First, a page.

Football fans know that only a select proportion of the elite are able to compete in the UEFA Champions League. Though there are many teams in the competition, only a few harbour to requisite talent to eventually win it; a stable of teams traditionally including Real Madrid, Barcelona, Bayern Munich, Manchester United and, more recently, Chelsea. However, each of these clubs got off to decidedly underwhelming starts to the new European campaign this week, leaving many to postulate that, this time around, the continents premier club tournament is more wide open than ever.
It is notoriously difficult to defend the UEFA Champions League crown. No team in the history of the sport has ever achieved it. Thus, it was know that Chelsea were in for a tough time and, against Juventus, they certainly got it. The character, spirit and unwavering determination of The Old Lady was in evidence as the Turin giants roared back from two goals down to salvage a deserved draw. For Chelsea, this will become a familiar occurrence this campaign, with clubs more than ever viewing them as a major scalp; reclaiming the famous old trophy, then, may prove just too tricky.
What of the two Spanish giants? Seemingly bound together indefinitely in thinking of footballing cognoscenti, both Real Madrid and Barcelona have designs on this championship in perpetuity. However, in the embryonic stages of the La Liga season, it is possible to detect perhaps a cooling from the dizzy heights so cast in history a few years ago.
Under the ever-enigmatic Jose Mourinho, Madrid seem to have been affected by a hangover so far, with their start to the season littered with disappointing performances and results of ample frustration. Defeats at Getafe and Sevilla domestically were somewhat unconvincingly brushed away with a late resurrection against Manchester City on Tuesday evening, but questions still abound in the Bernabeu.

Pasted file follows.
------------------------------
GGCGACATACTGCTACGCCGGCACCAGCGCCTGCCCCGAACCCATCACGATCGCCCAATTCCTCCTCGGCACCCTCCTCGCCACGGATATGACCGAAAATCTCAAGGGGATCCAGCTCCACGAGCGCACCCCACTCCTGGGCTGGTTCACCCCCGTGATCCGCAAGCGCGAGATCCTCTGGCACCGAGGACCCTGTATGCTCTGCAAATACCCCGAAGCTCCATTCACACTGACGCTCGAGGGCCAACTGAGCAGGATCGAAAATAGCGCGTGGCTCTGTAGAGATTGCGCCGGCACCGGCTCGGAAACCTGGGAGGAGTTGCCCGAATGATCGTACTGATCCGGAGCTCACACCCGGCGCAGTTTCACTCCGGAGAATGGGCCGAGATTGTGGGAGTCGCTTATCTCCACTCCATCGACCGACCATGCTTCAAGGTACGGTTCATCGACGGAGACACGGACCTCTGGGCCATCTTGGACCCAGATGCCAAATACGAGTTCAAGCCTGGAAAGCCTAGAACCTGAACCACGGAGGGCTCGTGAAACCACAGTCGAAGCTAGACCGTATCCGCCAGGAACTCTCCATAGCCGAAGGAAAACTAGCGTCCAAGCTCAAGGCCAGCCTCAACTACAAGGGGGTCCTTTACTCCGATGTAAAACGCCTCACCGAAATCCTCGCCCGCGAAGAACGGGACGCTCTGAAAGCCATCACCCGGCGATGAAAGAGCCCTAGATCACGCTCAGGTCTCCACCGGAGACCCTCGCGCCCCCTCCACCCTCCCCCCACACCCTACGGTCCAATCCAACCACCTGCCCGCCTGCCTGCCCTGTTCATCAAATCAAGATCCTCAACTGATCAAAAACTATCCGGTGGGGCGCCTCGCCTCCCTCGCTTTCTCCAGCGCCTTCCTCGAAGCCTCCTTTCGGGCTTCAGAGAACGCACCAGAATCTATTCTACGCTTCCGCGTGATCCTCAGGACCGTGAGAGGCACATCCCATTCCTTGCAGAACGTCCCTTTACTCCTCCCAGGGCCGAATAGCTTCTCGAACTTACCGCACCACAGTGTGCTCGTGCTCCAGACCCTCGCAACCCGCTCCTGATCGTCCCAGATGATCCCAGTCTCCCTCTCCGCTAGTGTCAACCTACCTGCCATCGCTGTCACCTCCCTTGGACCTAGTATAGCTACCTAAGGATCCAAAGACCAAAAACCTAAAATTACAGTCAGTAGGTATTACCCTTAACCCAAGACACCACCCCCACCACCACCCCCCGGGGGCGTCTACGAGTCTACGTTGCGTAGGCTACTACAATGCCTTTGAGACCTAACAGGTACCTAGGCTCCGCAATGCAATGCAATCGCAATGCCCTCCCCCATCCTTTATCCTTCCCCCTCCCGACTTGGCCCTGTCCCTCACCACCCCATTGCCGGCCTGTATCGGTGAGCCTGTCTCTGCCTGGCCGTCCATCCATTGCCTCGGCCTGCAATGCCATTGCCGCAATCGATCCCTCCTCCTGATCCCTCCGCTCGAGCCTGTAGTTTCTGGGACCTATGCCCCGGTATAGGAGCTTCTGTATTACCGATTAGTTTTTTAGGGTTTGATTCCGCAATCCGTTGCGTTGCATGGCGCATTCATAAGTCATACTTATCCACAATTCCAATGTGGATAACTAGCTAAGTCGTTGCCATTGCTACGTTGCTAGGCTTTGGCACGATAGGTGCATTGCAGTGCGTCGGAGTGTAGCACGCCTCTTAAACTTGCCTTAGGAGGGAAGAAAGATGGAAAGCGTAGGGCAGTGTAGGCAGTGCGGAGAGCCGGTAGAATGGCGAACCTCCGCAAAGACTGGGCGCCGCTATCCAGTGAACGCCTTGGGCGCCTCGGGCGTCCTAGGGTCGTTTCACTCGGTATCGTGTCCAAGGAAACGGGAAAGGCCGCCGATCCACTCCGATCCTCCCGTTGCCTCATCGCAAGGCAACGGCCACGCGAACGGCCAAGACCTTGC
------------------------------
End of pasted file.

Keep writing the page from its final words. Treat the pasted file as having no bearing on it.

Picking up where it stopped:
Real's arch nemesis, FC Barcelona, can too be questioned. Now seemingly diminished slightly from the absolute peak of their sublime powers from around 2008, Barca are, under Tito Vilanova, perhaps more vulnerable in Europe now. Spartak Moscow had the audacity, or perhaps the opportunistic bravery, to take a 2-1 lead in the Nou Camp in midweek, before Lionel Messi's brace bailed Barca out. It remains a source of profound puzzlement how this club can be so outrageously successful even when so frequently devoid of fully-fledged central defenders. During the game against Spartak, Vilanova at one point was reliant on a back three of Alex Song, Javier Mascherano and Dani Alves; an assortment of non-defenders that Barca surely cannot rely on as the competition develops.
Bayern Munich looked good in victory over Valencia, but don't they always? On occasion, the German powerhouse has been accused of flattering to deceive almost. Forever in possession of numerous world-class attacking and midfield players, it has always been the strength of defence that has been the Achilies Heel of German teams on the European stage. This was the case even in the Final last May, when Bayern's soft-underbelly was exposed by the brute force of Didier Drogba. Perhaps the record-breaking transfer of Javi Martinez may prove the antidote for Bayern this time round.
Contrary to Bayern, Manchester United have the quality in defence, as well as in attack, but it remains to be seen whether they have the midfield. Whilst Michael Carrick is a genuine force of both attack and defence at Old Trafford, many of his midfield counterparts are either too young or too old, some would argue. Are United able, at this stage, to rely heavily on Giggs and Scholes once again? Is Shinji Kagawa ready to translate his sparkling talent onto the continental stage? Will Darren Fletcher, Anderson and Tom Cleverly be able to provide?
The answers to the many questions that so currently litter European football will come soon enough. It may well be that Chelsea buck the trend and win two in a row; that Jose defies the critics and earns his third crown. It may well transpire that Vilanova is able to once again galvanise in Barcelona the imperious form of a few seasons past; that Martinez constitutes the final piece of Heynckes puzzle. All cannot come true. Some will be left unfulfilled. However, the ride along the way promises to be most enthralling.